Blue Sky in the Richmond District

A queen in her box
It was like a bike fest out there this morning, there were so many bicyclists riding through the park this morning. That's what waking up to clear, icy blue sky and temperatures close to sixty will do. Dylan rode with me through the park, always the breeziest part of the ride, along the Ocean Beach path where it warmed up, and halfway around Lake Merced where he broke off to head to school.

It's been a while since I've ridden with anybody beside Scott Simon on Morning Edition in my ear buds. Getting out of my own head, or Scott's, was nice. The ocean seemed sparklier, the air fresher, and I felt like I was part of something rather than just another person with a mental list of things to do to get through another day.

On the bees' third day, they get great weather and a free queen. The queens come from a different colony in their own separate box. They've been bred with drones from another colony to strengthen the new hive's gene pool. If you put the new queen directly in with the hive of foreign bees, they would kill her. They need to be separate - within smelling distance - for three days.

The queen's box is mesh on two sides and has a hole drilled into one side. When we got her, the hole was corked up. Charlie replaced the cork with a mini-marshmallow. The idea being that the queen will eat away at one side of the marshmallow and the bees in the hive will eat away on the other. A mini-marshmallow is just big enough to last exactly three days, perfect timing.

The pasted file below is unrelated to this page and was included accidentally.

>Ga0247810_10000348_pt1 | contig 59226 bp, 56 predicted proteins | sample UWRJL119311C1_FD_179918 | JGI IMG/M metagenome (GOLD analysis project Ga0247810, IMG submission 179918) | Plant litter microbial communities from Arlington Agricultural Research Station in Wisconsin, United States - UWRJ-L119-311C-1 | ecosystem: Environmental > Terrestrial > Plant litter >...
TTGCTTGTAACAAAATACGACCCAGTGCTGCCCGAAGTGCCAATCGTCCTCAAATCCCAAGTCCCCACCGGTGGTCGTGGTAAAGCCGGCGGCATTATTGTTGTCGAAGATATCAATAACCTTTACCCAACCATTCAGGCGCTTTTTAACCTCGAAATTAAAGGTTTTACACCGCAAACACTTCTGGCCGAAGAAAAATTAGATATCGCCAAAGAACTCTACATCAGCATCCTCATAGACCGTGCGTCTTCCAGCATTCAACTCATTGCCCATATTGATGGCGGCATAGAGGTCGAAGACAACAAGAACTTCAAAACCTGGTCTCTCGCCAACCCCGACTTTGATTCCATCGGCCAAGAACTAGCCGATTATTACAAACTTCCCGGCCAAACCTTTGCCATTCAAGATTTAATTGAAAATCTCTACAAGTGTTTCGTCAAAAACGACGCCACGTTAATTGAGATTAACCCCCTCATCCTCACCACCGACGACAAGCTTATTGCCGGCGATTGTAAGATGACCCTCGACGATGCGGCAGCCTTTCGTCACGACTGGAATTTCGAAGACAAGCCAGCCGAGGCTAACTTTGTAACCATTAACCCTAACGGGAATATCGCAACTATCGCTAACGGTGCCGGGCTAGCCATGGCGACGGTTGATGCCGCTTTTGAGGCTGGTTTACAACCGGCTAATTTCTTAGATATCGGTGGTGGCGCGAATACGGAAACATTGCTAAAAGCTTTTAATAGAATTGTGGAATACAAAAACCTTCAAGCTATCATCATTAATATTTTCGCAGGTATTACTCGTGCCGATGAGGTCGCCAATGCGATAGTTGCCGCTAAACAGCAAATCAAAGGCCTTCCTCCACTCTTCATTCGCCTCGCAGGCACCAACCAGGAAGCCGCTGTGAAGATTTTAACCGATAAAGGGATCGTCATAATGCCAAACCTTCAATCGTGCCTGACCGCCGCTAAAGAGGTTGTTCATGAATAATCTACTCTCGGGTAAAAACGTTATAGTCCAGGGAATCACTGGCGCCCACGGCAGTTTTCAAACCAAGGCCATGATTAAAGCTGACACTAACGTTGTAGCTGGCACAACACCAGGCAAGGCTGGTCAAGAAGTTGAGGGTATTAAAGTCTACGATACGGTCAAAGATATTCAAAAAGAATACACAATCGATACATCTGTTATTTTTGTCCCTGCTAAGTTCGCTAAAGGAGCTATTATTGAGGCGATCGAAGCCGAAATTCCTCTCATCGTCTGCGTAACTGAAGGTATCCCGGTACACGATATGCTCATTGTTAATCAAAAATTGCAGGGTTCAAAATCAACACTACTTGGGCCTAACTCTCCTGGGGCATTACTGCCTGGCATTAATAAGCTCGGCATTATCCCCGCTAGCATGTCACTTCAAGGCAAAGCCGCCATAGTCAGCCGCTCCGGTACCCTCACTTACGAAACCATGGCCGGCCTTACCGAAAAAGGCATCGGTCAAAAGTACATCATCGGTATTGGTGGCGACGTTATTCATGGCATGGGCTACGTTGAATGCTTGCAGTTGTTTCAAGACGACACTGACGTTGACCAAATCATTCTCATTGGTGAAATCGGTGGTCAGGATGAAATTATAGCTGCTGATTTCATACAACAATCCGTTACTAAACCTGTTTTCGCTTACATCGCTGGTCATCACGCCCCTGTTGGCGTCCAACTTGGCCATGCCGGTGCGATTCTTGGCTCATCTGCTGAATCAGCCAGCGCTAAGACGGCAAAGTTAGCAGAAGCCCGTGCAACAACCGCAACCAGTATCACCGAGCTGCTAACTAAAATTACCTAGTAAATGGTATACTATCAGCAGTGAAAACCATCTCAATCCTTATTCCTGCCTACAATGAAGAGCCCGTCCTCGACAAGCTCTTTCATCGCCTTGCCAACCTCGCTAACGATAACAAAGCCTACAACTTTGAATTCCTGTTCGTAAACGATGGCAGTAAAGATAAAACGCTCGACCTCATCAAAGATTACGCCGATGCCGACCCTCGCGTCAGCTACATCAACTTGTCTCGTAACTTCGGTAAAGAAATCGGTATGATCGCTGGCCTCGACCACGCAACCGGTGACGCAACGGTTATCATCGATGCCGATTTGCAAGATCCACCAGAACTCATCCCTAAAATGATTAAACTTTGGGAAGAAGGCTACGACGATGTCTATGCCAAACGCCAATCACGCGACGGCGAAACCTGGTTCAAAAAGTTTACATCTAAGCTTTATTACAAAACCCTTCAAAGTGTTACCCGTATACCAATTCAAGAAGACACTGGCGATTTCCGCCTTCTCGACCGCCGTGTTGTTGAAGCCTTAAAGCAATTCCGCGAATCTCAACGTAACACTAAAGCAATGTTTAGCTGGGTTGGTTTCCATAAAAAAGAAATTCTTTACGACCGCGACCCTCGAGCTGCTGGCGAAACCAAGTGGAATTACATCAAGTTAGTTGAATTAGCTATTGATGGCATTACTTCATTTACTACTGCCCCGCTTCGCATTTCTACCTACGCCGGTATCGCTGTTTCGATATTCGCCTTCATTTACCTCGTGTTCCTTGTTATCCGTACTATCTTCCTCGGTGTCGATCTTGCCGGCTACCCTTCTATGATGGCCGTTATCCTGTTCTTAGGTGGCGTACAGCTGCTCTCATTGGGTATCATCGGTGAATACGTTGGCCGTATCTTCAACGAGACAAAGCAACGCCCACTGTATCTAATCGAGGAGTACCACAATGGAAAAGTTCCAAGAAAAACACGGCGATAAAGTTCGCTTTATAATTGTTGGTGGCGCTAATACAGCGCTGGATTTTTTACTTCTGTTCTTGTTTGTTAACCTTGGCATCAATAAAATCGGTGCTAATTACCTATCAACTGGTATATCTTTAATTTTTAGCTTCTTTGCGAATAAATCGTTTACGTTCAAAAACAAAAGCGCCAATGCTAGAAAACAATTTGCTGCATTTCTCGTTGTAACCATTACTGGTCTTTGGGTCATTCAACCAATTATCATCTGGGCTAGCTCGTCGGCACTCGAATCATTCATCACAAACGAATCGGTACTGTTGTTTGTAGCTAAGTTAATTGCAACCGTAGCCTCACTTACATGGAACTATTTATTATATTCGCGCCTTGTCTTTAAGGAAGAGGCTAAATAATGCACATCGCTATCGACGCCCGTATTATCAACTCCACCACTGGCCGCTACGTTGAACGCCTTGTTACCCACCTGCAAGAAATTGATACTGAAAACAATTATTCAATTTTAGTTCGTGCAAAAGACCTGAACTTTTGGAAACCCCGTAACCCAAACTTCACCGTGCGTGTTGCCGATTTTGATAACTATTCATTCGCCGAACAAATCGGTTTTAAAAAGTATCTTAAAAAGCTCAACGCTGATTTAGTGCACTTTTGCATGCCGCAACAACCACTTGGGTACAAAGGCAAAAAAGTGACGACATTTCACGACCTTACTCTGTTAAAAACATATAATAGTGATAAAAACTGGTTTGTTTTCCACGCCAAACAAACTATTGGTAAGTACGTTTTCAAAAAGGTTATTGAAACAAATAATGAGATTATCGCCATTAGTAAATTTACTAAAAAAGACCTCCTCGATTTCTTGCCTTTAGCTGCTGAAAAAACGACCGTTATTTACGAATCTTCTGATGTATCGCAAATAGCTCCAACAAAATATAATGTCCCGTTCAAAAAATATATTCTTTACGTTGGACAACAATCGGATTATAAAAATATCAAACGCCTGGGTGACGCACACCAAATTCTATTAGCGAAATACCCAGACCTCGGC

As with the bees' mobile home, if you don't take the queen's box out quickly, they'll build comb all over it. They're eager to get busy building their comb, for good reason. The first comb is the brood chamber where the queen lays her eggs. The normal life of a bee is six weeks. If they don't start having babies, no one will take care of them in their old age.

Earlier, while eating his oatmeal, Charlie saw the bees hovering out our third-floor apartment window, watching him. He knew then that they were already out, awake and exploring.

They looked calm but he put on his suit anyway. He bought it, he might as well use it. The more he wears it, the more it'll get dirty and the more he'll look like an experienced beekeeper.

Once up on the roof, he saw the bees circle the hive and float across the street toward the flower garden at the corner bench seat by the entrance to the park. As he removed the first hive roof, not one bee crawled on him or flew toward him. He pulled out the queen box and brushed off the hitchhikers with his fingers. They flew right down into the hive as they should.

He was nervous taking the roof off the second hive. You never know quite what the Giants will do. You can't control nature.

He pulled off the roof. This time they acted like he wasn't even there, as if they were thinking, "Oh, this guy again. He's not going to hurt us."

Yesterday, the Giants circled in a big tornado that blanketed the whole street corner where we live. Today, only half the bees were even in their hives. That's how many were out exploring. Exploring means they're out after pollen. Pollen makes honey.

Blue sky is sweet!